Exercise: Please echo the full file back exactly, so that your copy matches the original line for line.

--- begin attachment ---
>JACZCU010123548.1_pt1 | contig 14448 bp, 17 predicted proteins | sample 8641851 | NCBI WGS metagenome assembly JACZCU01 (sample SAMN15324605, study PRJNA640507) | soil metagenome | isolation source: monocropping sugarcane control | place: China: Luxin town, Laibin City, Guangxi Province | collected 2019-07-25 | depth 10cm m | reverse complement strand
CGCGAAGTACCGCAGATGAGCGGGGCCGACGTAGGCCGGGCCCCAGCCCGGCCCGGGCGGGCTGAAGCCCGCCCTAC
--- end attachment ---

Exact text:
>JACZCU010123548.1_pt1 | contig 14448 bp, 17 predicted proteins | sample 8641851 | NCBI WGS metagenome assembly JACZCU01 (sample SAMN15324605, study PRJNA640507) | soil metagenome | isolation source: monocropping sugarcane control | place: China: Luxin town, Laibin City, Guangxi Province | collected 2019-07-25 | depth 10cm m | reverse complement strand
CGCGAAGTACCGCAGATGAGCGGGGCCGACGTAGGCCGGGCCCCAGCCCGGCCCGGGCGGGCTGAAGCCCGCCCTAC